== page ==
Caring for a Japanese Chin dog is not as high-maintenance as you might think. Their grooming routine is relatively simple, as are their exercise needs. However, you will need to be consistent with their training because of their strong-willed streak—you can’t slack off because they’re just so darn cute.

Japanese Chin Health

While Japanese Chins have a lifespan of 10 to 12 years, the breed is prone to a few health issues. But knowledge is power. Being aware of these conditions can help your pup live a long and happy life.

  • Cataracts: With cataracts, your pup looks like they have cloudy eyes. If your vet suspects this often-hereditary condition, they may refer you to a veterinary ophthalmologist to determine if your pup is a candidate for surgery.
  • Epilepsy: Dogs with epilepsy will typically have their first seizure between 6 months and 5 years of age. Treatment is typically daily medication. Epilepsy is often hereditary and genetic screening testing is available.
  • Brachycephalic Syndrome: Also called short-headed syndrome, this condition affects the breathing passage in dogs whose faces appear flattened or smooshed. This makes it difficult to breathe, especially in warm and humid conditions. Treatment is through managing your dog’s environment (making sure they don’t get overheated) and keeping them at a healthy weight. Some dogs may require surgery.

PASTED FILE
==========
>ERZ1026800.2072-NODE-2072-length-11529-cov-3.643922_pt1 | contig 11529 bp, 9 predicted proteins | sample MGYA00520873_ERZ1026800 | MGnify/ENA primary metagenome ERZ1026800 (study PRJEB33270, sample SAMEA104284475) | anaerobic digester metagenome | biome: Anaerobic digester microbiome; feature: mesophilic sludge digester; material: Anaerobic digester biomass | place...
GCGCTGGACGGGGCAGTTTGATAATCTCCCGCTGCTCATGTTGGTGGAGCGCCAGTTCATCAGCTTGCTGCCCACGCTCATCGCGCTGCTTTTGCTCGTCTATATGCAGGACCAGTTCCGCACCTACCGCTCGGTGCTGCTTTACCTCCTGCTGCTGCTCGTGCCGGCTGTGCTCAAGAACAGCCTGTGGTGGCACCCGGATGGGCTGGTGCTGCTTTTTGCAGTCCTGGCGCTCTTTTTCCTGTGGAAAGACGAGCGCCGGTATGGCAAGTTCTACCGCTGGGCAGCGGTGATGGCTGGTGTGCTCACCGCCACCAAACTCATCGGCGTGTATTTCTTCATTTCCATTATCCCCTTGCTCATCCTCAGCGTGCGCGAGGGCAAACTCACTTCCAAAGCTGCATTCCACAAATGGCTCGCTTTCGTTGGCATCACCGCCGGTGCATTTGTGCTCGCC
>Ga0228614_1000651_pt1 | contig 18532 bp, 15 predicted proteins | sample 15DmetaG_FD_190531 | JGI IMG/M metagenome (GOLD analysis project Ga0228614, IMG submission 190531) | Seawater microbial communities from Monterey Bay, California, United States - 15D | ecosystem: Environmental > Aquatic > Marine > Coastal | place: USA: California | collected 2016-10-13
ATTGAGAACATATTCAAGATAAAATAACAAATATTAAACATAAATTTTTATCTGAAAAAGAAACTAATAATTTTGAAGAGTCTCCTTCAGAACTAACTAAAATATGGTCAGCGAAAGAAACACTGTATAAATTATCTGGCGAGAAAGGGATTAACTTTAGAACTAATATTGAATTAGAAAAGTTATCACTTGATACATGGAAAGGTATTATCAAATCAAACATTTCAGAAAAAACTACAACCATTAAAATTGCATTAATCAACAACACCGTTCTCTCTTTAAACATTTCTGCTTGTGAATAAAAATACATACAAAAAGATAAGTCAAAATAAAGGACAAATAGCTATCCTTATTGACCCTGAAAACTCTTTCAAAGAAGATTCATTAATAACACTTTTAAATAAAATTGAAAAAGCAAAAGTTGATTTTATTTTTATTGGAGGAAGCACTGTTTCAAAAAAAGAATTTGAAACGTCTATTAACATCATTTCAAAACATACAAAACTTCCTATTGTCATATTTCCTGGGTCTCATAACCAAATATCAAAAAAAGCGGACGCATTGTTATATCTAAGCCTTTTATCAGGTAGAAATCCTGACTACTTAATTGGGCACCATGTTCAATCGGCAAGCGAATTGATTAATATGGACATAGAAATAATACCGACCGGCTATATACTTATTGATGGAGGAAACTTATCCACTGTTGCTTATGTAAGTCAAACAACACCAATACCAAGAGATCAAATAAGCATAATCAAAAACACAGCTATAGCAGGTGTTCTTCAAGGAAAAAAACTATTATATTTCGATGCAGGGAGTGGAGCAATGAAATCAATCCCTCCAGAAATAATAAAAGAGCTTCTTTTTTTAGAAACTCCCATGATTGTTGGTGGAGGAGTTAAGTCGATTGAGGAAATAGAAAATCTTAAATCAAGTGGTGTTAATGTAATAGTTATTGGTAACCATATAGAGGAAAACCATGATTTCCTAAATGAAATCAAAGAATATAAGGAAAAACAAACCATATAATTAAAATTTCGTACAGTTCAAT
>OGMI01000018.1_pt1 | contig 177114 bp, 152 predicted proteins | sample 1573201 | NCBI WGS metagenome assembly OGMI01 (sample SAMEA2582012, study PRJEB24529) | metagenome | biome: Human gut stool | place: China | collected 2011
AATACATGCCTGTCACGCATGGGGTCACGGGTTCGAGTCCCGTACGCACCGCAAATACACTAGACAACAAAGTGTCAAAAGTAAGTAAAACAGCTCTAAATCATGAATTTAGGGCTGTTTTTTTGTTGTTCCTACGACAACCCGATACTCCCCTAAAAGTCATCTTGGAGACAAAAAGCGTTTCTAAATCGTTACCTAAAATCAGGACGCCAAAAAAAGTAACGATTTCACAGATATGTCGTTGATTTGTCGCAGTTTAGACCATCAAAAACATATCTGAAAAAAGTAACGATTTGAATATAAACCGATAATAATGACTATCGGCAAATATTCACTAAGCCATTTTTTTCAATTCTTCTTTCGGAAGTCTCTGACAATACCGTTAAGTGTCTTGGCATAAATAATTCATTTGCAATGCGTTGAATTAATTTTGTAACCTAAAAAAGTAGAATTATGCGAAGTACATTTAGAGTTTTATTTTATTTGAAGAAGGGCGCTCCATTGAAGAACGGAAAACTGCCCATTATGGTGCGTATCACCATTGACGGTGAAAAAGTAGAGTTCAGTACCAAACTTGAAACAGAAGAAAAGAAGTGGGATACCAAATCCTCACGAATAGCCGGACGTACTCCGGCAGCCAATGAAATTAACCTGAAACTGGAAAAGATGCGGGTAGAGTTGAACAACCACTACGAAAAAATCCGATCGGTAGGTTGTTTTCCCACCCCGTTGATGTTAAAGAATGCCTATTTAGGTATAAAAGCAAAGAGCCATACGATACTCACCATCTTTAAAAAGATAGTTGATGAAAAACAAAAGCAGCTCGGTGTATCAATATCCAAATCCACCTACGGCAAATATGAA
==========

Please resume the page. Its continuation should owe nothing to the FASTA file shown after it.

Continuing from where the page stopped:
• Early Onset Heart Murmur: This condition is likely caused by degeneration of the heart valves. If your veterinarian detects a murmur, they may refer your pup to a veterinary cardiologist for an echocardiogram (ultrasound of the heart) to determine the cause.
  • GM2 Gangliosidosis: Like Tay-Sachs disease in humans, this fatal, inherited neurological disorder has only been reported in Japanese Chins. Genetic screening testing is available so be sure to ask your breeder.

Japanese Chin History

Is it rude to call a dog a walking contradiction? First, we tell you that this dog is often described as cat-like. Now you’ll learn that they originated in China, not Japan. Here’s how that happened: